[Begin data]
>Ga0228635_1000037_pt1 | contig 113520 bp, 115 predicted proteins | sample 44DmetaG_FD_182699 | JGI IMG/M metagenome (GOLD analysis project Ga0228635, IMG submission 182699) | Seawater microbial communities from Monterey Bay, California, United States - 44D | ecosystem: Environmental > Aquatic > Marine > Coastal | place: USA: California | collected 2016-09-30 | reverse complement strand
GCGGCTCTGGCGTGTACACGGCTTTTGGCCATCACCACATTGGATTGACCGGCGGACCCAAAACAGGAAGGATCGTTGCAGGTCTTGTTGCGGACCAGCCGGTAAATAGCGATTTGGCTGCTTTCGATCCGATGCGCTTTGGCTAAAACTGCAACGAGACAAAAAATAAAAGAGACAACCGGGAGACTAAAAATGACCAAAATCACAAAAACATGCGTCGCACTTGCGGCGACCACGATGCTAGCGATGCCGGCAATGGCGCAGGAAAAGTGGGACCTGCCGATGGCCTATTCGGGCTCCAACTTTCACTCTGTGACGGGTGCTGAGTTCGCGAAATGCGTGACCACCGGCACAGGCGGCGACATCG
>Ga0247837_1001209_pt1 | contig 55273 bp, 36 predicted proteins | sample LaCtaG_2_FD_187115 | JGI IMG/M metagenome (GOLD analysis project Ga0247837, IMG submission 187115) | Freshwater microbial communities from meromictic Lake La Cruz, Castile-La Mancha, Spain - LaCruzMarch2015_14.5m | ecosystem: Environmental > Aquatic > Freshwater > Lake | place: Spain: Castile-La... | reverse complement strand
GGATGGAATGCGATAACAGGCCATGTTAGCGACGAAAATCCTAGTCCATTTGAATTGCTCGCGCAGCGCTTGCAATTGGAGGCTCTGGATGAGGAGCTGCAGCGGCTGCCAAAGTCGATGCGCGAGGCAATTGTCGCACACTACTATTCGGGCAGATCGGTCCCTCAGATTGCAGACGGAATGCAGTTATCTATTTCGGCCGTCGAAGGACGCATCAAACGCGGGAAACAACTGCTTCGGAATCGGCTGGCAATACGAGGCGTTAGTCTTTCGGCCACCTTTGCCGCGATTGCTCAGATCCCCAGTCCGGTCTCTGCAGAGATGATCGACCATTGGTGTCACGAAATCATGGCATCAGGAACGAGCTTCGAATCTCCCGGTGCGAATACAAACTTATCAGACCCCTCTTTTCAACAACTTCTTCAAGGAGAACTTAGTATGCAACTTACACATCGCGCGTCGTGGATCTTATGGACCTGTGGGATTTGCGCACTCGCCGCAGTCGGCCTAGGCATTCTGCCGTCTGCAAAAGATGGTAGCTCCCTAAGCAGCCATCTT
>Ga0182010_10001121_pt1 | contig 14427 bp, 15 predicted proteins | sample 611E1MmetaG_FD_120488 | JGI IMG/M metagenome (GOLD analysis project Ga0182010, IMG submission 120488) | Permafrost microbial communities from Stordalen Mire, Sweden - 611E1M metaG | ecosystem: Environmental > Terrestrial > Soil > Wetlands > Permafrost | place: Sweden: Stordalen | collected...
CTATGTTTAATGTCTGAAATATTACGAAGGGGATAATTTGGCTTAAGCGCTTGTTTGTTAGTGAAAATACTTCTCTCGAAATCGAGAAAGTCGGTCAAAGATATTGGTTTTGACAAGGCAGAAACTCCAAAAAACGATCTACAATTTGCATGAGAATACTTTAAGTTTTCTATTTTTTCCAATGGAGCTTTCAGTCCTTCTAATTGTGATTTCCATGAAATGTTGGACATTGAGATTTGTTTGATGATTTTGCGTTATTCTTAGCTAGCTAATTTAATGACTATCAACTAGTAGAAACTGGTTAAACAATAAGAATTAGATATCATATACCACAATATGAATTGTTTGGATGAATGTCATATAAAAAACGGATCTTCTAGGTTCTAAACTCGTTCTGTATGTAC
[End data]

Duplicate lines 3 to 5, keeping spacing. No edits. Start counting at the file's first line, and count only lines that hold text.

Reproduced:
>Ga0247837_1001209_pt1 | contig 55273 bp, 36 predicted proteins | sample LaCtaG_2_FD_187115 | JGI IMG/M metagenome (GOLD analysis project Ga0247837, IMG submission 187115) | Freshwater microbial communities from meromictic Lake La Cruz, Castile-La Mancha, Spain - LaCruzMarch2015_14.5m | ecosystem: Environmental > Aquatic > Freshwater > Lake | place: Spain: Castile-La... | reverse complement strand
GGATGGAATGCGATAACAGGCCATGTTAGCGACGAAAATCCTAGTCCATTTGAATTGCTCGCGCAGCGCTTGCAATTGGAGGCTCTGGATGAGGAGCTGCAGCGGCTGCCAAAGTCGATGCGCGAGGCAATTGTCGCACACTACTATTCGGGCAGATCGGTCCCTCAGATTGCAGACGGAATGCAGTTATCTATTTCGGCCGTCGAAGGACGCATCAAACGCGGGAAACAACTGCTTCGGAATCGGCTGGCAATACGAGGCGTTAGTCTTTCGGCCACCTTTGCCGCGATTGCTCAGATCCCCAGTCCGGTCTCTGCAGAGATGATCGACCATTGGTGTCACGAAATCATGGCATCAGGAACGAGCTTCGAATCTCCCGGTGCGAATACAAACTTATCAGACCCCTCTTTTCAACAACTTCTTCAAGGAGAACTTAGTATGCAACTTACACATCGCGCGTCGTGGATCTTATGGACCTGTGGGATTTGCGCACTCGCCGCAGTCGGCCTAGGCATTCTGCCGTCTGCAAAAGATGGTAGCTCCCTAAGCAGCCATCTT
>Ga0182010_10001121_pt1 | contig 14427 bp, 15 predicted proteins | sample 611E1MmetaG_FD_120488 | JGI IMG/M metagenome (GOLD analysis project Ga0182010, IMG submission 120488) | Permafrost microbial communities from Stordalen Mire, Sweden - 611E1M metaG | ecosystem: Environmental > Terrestrial > Soil > Wetlands > Permafrost | place: Sweden: Stordalen | collected...